Xiaomi: The international expansion strategy of the 'Chinese Apple'

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April 07, 2022

Xiaomi: The international expansion strategy of the 'Chinese Apple'
In recent years, the Xiaomi brand has made its mark on markets around the world, quickly becoming a leader in its field.
Founded in 2010, it has grown exponentially year after year, to the point that in the second quarter of 2021, thanks to growth of 83% over the previous year, it managed to overtake even Apple in terms of market share (data from the Canalys report), and is now in pursuit of Samsung.
But how did Xiaomi manage to establish itself in such a short space of time in a market that seemed to be dominated by other technology giants?
Analysing its path, we can see that its international expansion strategy is based on three pillars: affordable pricing, localisation of the customer experience and the decision to rely on strategic local partners.

Xiaomi and the choice of pricing

Xiaomi has repeatedly been dubbed the 'Chinese Apple', not only for its ability to innovate, but, above all, for its similarity to the products of the famous bitten-apple brand in terms of elegant design, and also for the way in which its retail shops are organised.
Xiang Wang, President of Xiaomi, said: “We want to sell at the lowest possible price, rather than at a premium price.” 
By creating smartphones and other premium products, but selling them at more affordable prices to the public, Xiaomi has in fact managed to make itself known and appreciated very quickly.
In a short time, demand has grown worldwide, and it now has more than 1,000 shops worldwide, including places like Mexico City, Dubai and London, and around 40 per cent of its total revenue comes from cross-border markets outside mainland China.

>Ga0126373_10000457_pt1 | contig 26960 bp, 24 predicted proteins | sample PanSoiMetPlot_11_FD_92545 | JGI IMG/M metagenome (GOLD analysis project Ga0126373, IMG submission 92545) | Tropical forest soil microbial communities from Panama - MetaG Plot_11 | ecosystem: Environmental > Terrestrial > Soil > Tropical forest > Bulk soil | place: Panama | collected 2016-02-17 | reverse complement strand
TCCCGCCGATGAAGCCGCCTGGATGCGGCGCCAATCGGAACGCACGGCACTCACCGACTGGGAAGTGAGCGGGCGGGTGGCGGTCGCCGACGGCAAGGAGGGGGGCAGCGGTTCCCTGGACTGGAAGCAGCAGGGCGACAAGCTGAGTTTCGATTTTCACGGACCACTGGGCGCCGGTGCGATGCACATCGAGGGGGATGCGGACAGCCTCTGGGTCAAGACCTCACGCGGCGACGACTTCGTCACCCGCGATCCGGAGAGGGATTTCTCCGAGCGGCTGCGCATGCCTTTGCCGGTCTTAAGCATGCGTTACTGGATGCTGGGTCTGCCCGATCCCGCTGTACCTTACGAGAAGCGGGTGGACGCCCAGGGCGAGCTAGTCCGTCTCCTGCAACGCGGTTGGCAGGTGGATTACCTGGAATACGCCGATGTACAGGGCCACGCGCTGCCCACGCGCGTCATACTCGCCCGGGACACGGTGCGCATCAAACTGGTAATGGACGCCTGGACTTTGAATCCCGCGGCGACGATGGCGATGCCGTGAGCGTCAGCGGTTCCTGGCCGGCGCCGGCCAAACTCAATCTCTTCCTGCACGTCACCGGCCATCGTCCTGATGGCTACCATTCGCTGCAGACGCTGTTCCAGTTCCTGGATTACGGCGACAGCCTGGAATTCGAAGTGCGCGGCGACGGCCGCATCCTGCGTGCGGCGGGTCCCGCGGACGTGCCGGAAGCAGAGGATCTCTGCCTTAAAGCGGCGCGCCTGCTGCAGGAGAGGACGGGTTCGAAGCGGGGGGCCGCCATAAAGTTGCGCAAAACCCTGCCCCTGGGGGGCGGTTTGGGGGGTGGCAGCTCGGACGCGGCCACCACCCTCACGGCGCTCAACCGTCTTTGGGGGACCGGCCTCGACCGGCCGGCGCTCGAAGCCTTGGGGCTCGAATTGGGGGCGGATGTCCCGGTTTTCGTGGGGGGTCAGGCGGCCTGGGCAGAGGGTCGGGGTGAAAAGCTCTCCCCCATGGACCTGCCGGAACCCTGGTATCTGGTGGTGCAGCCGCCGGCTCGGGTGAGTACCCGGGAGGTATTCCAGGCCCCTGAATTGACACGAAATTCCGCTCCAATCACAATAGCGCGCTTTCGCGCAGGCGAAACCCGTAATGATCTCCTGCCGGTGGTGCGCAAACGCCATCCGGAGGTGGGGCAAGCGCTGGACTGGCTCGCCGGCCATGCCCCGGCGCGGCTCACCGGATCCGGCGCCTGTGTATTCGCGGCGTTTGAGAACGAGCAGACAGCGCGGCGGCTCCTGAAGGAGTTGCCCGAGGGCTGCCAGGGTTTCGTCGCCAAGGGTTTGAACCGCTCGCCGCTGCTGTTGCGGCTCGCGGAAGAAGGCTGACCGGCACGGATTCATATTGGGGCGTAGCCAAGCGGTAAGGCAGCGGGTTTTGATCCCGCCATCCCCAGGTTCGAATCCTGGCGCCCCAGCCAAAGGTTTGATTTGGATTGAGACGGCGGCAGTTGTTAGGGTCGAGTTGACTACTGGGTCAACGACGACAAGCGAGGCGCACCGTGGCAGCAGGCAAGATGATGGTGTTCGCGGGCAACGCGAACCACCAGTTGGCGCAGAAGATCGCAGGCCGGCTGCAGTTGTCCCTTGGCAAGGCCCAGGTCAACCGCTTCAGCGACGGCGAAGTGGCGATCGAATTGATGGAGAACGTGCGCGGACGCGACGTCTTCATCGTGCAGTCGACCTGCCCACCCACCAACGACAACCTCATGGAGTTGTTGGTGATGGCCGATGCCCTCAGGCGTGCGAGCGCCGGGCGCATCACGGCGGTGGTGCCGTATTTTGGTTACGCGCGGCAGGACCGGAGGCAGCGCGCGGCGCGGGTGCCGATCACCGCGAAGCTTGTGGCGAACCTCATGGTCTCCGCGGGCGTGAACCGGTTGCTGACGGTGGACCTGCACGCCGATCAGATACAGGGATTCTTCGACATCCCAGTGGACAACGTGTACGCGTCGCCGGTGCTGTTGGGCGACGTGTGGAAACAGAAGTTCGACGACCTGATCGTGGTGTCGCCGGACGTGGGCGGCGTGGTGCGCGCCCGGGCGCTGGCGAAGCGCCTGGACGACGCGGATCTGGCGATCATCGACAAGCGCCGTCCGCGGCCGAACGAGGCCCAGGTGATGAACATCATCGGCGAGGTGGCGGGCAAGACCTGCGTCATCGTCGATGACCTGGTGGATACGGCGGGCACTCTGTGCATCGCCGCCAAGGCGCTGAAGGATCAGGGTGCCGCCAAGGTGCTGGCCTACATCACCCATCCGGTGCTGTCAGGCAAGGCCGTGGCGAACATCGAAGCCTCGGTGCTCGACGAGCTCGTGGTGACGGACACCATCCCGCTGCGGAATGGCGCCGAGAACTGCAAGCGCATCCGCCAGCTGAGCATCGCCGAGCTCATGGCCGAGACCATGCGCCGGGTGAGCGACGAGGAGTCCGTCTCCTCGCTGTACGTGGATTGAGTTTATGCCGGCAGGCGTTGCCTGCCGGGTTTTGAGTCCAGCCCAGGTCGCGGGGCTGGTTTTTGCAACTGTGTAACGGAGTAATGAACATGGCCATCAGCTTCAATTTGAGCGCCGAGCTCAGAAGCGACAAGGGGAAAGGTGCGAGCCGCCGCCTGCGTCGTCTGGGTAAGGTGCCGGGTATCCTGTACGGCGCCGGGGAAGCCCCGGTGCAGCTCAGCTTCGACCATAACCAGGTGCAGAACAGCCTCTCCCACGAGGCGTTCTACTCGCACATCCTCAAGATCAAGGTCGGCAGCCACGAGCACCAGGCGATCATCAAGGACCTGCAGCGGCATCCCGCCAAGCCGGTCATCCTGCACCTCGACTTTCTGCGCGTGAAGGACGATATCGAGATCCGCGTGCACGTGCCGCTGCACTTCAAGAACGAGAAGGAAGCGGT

Keyword: localise the sales experience

In Xiaomi's international expansion strategy, however, we note that the key word is 'localise'.
Entering new markets, as well as identifying the best strategy for expanding the product line, is always preceded by a careful study of the customer's desires, trying to propose something that will please them and make the shopping experience pleasant and fulfilling. 
In 2019, in an interview with CNBC about entering the US market, Wang said, "We are working very hard trying to design a product for the US market, but resources are the big problem. The US market is very, very different.”
Localisation is not just limited to products, but extends to everything about the shopping experience.
First and foremost, the language. Xiaomi understood early on the need to include customer support in the language of each specific market. Language barriers inevitably create a cultural and emotional distance with the customer, whereas having someone who is easy to communicate with is the first step towards building loyalty and creating a positive customer experience.

Exclusive local distributors for efficient shipping

Finally, Xiaomi, in its international expansion strategy, has considered that the issue of product distribution is of primary importance.
Fast and efficient shipping is undoubtedly essential to keep customers satisfied and to encourage them to buy from us again.